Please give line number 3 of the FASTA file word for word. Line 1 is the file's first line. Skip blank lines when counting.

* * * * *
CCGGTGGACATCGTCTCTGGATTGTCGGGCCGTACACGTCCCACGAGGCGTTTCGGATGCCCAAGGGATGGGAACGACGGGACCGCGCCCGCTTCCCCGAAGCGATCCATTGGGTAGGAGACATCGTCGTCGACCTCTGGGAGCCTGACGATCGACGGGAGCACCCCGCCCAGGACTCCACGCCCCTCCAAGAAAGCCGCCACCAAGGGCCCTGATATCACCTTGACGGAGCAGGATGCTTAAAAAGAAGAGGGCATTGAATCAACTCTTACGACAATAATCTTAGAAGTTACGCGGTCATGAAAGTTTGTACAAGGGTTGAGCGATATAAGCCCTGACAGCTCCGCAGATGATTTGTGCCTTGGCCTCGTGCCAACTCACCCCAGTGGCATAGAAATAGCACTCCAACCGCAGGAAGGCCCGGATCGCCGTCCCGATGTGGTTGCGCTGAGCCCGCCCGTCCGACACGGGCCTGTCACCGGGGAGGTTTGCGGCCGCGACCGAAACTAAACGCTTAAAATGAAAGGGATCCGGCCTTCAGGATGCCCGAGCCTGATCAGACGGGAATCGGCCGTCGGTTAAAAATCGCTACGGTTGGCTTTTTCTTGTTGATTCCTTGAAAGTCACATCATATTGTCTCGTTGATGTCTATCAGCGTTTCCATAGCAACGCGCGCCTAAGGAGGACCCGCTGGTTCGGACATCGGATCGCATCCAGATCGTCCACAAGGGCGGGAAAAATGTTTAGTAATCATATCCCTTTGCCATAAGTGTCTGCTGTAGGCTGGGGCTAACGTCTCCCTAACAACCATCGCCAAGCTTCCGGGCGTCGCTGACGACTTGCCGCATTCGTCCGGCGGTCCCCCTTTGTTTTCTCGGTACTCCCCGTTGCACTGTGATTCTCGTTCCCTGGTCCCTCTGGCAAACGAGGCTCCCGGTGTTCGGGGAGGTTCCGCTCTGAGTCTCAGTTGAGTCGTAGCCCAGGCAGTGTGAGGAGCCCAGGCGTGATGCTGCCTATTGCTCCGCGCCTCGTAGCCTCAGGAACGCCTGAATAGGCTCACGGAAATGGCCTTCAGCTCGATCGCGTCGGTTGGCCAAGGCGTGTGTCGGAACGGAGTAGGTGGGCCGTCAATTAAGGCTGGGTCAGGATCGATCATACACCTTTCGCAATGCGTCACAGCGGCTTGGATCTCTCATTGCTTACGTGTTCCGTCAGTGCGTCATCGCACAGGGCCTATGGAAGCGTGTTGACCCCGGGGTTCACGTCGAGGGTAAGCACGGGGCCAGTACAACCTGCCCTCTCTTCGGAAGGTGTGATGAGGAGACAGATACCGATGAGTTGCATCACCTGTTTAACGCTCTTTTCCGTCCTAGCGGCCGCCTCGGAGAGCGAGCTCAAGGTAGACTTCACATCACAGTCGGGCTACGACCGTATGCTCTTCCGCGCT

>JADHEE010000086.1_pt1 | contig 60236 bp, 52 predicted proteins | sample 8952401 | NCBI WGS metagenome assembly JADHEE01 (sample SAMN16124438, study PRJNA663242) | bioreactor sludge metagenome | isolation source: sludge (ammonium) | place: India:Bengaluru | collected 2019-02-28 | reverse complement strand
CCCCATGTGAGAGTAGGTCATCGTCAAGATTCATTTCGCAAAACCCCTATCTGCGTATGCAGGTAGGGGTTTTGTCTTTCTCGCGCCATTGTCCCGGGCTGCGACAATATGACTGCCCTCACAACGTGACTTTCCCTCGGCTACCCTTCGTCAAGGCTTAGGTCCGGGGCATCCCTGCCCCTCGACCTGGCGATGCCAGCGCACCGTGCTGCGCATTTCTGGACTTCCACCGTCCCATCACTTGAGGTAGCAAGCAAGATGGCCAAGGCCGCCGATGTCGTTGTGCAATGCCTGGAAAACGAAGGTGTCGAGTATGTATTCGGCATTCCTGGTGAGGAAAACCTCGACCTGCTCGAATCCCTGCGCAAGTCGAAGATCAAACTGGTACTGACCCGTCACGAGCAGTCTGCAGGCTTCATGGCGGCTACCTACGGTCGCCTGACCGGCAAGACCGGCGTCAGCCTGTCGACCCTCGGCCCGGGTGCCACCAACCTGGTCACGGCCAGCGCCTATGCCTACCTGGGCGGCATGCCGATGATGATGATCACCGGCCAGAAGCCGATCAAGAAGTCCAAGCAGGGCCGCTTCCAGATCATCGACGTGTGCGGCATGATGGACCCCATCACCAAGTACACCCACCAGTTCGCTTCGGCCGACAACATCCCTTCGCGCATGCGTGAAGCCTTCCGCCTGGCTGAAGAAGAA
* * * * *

CCCCATGTGAGAGTAGGTCATCGTCAAGATTCATTTCGCAAAACCCCTATCTGCGTATGCAGGTAGGGGTTTTGTCTTTCTCGCGCCATTGTCCCGGGCTGCGACAATATGACTGCCCTCACAACGTGACTTTCCCTCGGCTACCCTTCGTCAAGGCTTAGGTCCGGGGCATCCCTGCCCCTCGACCTGGCGATGCCAGCGCACCGTGCTGCGCATTTCTGGACTTCCACCGTCCCATCACTTGAGGTAGCAAGCAAGATGGCCAAGGCCGCCGATGTCGTTGTGCAATGCCTGGAAAACGAAGGTGTCGAGTATGTATTCGGCATTCCTGGTGAGGAAAACCTCGACCTGCTCGAATCCCTGCGCAAGTCGAAGATCAAACTGGTACTGACCCGTCACGAGCAGTCTGCAGGCTTCATGGCGGCTACCTACGGTCGCCTGACCGGCAAGACCGGCGTCAGCCTGTCGACCCTCGGCCCGGGTGCCACCAACCTGGTCACGGCCAGCGCCTATGCCTACCTGGGCGGCATGCCGATGATGATGATCACCGGCCAGAAGCCGATCAAGAAGTCCAAGCAGGGCCGCTTCCAGATCATCGACGTGTGCGGCATGATGGACCCCATCACCAAGTACACCCACCAGTTCGCTTCGGCCGACAACATCCCTTCGCGCATGCGTGAAGCCTTCCGCCTGGCTGAAGAAGAA